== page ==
Anonymous
Anonymous asked in Science & MathematicsMathematics · 6 years ago

A person removes two aces and a king from a deck of 52 playing cards, and draws, without replacement, two more cards from the deck.?

Find the probability that the person will draw two aces, two kings, or an ace and a king?????

1 Answer

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  • J. J..
    Lv 7
    6 years ago
    Favorite Answer

    Ok so 2 aces and a king are removed so that leaves 52 - 3 = 49 cards in the deck

    AA

    ----

    There are 49 cards in the deck and now there are only two aces. Therefore

    P(first card is an ace) = 2/49

    As we do not replave the ace, there are now 48 cards in the deck and there is only 1 ace

    Therefore the probability that the second card is also an ace, given that the first was an ace, = 1/48

    Therefore as we need both these events to occur, you MULTIPLY the individual probabilities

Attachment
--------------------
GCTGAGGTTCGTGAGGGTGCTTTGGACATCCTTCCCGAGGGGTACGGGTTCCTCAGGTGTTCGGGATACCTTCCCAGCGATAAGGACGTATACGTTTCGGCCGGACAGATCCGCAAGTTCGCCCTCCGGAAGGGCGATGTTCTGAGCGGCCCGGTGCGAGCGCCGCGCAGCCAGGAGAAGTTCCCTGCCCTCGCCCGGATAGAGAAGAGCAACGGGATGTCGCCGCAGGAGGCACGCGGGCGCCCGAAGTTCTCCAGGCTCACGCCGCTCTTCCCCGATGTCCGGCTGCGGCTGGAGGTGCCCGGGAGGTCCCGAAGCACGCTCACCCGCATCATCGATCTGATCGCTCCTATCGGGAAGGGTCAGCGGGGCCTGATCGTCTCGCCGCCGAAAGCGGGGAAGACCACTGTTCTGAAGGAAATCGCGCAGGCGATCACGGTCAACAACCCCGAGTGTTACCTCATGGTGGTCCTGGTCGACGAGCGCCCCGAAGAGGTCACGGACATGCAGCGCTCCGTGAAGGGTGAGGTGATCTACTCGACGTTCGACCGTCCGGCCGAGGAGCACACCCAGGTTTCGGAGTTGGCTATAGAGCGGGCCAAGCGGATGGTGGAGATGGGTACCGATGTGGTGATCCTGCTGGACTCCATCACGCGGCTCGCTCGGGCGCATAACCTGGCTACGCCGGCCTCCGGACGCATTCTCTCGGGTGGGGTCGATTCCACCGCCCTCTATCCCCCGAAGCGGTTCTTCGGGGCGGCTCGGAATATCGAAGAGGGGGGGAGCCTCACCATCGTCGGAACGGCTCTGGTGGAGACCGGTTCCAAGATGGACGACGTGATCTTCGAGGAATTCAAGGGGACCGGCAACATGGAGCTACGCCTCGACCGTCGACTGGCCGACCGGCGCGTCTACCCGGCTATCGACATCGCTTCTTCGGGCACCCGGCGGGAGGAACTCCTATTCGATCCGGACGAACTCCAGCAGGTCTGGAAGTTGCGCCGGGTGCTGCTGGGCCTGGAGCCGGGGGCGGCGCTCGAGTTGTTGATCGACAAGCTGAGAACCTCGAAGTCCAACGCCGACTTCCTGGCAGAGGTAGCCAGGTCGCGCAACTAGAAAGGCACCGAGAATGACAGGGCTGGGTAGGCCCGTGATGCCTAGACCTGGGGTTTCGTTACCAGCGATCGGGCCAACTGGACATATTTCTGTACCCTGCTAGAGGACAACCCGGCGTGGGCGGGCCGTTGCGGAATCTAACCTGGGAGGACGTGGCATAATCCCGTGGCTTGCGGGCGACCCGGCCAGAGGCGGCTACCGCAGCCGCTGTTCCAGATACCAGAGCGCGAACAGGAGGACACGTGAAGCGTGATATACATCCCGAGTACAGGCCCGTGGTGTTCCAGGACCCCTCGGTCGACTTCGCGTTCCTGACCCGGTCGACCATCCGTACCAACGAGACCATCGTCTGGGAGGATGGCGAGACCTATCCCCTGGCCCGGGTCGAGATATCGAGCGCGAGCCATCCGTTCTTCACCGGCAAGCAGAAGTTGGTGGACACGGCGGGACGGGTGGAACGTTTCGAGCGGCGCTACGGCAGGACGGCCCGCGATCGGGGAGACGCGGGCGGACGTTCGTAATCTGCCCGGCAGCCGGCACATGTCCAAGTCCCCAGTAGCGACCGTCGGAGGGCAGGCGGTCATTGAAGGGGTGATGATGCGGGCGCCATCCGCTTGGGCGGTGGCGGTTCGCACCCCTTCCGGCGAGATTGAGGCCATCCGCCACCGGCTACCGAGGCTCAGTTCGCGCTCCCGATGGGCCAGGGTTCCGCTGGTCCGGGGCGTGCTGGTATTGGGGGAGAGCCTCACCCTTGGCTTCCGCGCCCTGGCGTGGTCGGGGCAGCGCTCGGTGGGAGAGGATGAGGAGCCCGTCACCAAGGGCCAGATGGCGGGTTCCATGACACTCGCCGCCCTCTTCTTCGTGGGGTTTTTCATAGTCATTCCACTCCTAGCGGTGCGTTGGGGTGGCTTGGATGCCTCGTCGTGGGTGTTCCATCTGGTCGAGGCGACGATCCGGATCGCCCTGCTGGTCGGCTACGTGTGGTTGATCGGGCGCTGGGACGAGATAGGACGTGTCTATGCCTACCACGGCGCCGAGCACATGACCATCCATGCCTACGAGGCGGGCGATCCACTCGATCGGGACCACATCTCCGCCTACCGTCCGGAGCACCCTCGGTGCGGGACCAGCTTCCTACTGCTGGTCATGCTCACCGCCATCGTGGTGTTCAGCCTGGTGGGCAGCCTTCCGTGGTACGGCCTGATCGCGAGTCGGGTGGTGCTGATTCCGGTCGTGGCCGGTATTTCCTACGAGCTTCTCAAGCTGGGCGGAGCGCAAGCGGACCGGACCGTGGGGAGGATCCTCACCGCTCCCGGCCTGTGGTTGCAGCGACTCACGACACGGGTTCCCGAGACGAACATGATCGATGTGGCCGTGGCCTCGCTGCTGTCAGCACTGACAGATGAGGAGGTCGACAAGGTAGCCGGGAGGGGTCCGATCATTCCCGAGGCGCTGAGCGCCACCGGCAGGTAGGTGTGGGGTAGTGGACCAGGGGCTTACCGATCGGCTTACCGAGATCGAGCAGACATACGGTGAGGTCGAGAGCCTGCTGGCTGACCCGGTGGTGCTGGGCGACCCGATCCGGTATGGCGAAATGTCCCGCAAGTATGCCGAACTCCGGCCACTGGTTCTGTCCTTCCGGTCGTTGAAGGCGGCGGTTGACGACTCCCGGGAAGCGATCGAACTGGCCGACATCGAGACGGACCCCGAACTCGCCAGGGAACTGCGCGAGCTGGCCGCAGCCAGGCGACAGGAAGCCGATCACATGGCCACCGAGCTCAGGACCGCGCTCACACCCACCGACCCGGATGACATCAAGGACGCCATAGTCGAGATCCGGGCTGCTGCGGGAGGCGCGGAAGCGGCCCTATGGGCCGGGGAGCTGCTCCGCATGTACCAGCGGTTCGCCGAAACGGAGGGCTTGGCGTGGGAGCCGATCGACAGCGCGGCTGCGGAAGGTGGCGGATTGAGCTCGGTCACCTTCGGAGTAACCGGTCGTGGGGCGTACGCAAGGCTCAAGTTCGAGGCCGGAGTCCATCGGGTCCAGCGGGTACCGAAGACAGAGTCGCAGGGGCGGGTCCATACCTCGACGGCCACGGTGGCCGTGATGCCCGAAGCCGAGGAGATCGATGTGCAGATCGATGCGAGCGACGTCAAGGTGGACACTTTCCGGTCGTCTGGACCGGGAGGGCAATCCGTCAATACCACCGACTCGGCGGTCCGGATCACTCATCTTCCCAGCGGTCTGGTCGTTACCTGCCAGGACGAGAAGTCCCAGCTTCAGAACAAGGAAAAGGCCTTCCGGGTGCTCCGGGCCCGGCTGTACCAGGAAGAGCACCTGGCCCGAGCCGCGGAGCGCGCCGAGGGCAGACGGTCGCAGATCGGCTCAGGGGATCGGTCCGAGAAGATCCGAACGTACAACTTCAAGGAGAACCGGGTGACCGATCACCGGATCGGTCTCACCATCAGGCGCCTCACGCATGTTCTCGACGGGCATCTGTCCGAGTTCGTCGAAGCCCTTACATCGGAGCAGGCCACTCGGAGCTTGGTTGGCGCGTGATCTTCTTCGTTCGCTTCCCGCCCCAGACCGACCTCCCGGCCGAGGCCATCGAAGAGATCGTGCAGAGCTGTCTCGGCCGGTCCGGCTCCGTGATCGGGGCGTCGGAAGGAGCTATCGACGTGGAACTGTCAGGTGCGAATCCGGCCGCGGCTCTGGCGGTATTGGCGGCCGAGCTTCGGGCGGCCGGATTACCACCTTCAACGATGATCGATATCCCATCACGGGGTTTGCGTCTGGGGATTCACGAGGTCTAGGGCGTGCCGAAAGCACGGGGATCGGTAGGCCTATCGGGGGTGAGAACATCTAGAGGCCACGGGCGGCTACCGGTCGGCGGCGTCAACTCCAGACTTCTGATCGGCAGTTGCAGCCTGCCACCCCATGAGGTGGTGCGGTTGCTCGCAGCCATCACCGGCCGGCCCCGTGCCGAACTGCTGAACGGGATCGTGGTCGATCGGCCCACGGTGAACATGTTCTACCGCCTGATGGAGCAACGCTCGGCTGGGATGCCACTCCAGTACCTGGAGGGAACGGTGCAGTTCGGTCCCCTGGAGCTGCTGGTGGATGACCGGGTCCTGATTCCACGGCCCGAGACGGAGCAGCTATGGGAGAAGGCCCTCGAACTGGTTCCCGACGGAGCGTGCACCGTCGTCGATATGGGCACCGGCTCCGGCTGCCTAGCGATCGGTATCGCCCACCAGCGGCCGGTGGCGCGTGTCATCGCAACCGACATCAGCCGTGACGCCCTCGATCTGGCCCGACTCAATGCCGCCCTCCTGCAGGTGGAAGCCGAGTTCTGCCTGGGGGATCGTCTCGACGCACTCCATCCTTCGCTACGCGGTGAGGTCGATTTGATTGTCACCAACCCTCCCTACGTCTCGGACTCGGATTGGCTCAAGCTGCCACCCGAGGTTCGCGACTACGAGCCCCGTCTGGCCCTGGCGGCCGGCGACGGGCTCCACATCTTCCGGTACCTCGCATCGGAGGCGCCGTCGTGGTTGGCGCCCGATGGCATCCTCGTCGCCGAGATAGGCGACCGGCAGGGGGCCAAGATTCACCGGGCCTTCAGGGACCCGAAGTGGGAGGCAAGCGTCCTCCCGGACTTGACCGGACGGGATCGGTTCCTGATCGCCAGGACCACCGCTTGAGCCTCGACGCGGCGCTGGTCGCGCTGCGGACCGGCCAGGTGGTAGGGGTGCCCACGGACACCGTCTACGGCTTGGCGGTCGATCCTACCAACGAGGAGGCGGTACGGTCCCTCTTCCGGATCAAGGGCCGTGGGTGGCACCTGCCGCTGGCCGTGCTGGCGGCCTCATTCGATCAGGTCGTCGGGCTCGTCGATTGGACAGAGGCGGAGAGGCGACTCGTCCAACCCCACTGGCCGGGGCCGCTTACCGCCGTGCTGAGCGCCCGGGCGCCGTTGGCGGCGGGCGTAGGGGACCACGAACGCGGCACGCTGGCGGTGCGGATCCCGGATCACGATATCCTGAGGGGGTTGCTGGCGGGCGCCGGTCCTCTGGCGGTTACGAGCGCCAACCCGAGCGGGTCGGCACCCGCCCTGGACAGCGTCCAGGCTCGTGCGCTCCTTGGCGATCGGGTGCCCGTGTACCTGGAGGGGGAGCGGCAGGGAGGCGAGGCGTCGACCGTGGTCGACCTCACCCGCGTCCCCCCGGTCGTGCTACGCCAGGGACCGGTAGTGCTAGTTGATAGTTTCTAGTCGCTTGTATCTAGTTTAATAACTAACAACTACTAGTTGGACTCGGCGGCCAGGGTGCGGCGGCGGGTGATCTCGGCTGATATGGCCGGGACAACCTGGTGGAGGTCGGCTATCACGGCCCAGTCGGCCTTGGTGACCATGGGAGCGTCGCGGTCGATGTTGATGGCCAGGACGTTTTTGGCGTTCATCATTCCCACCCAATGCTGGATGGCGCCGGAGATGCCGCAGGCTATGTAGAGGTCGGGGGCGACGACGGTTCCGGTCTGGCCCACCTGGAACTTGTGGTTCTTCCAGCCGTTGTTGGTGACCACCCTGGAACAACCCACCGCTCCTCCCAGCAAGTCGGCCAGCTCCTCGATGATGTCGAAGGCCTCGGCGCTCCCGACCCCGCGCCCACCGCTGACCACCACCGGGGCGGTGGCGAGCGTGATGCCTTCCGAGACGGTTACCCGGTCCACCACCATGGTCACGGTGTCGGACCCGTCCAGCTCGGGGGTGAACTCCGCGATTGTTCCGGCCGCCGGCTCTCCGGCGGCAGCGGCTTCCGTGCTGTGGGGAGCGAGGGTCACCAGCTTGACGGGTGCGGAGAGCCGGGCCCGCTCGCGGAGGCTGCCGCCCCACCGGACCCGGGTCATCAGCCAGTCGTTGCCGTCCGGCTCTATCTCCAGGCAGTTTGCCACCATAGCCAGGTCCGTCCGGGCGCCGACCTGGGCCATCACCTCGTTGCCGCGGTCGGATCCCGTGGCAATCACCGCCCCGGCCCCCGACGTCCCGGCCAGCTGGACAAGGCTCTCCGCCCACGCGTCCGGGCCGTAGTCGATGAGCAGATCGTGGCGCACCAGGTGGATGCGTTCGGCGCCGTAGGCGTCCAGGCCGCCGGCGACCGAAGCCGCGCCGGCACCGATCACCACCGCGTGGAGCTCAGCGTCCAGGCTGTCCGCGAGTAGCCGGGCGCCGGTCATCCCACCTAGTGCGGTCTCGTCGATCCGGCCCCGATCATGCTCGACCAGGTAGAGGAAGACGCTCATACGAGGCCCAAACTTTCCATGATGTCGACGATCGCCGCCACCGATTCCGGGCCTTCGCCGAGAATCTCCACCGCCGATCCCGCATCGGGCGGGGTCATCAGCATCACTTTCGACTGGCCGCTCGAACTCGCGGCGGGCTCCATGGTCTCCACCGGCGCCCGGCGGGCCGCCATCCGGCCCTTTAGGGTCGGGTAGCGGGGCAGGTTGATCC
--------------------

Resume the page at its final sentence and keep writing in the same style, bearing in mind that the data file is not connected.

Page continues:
2/49 * 1/48 = 2 / 2352

    = 1 / 1176

    KK

    ----

    There are 49 cards and 3 kings

    P(first is a king) = 3/49

    There now remain 48 cards and 2 kings

    P(second is a king), given the first is also a king = 2/48

    P(two kings) = 3/49 * 2/48 = 6/2352

    = 1 / 392

    A&K in either order

    --------------------------

    There are two ways that you can get an ace and a king

    Ace followed by king

    King followed by ace

    Ace then king = 2/49 * 3/48 = 6/2352 = 1/392

    King then ace = 3/49 * 2/48 = 6/2352 = 1/392

    Therefore P(ace and a king in either order) = 1/392 + 1/392 = 2/392 = 1/196

    FINALLY

    P(two aces or two kings or anace and a king) = P(two aces) + P(2 kings) + P(an ace and a king)

    = 1/1176 + 1/392 + 1/196

    LCM = 1176

    Therefore = (1 + 3 + 6) / 1176

    = 10/1176

    = 5/588

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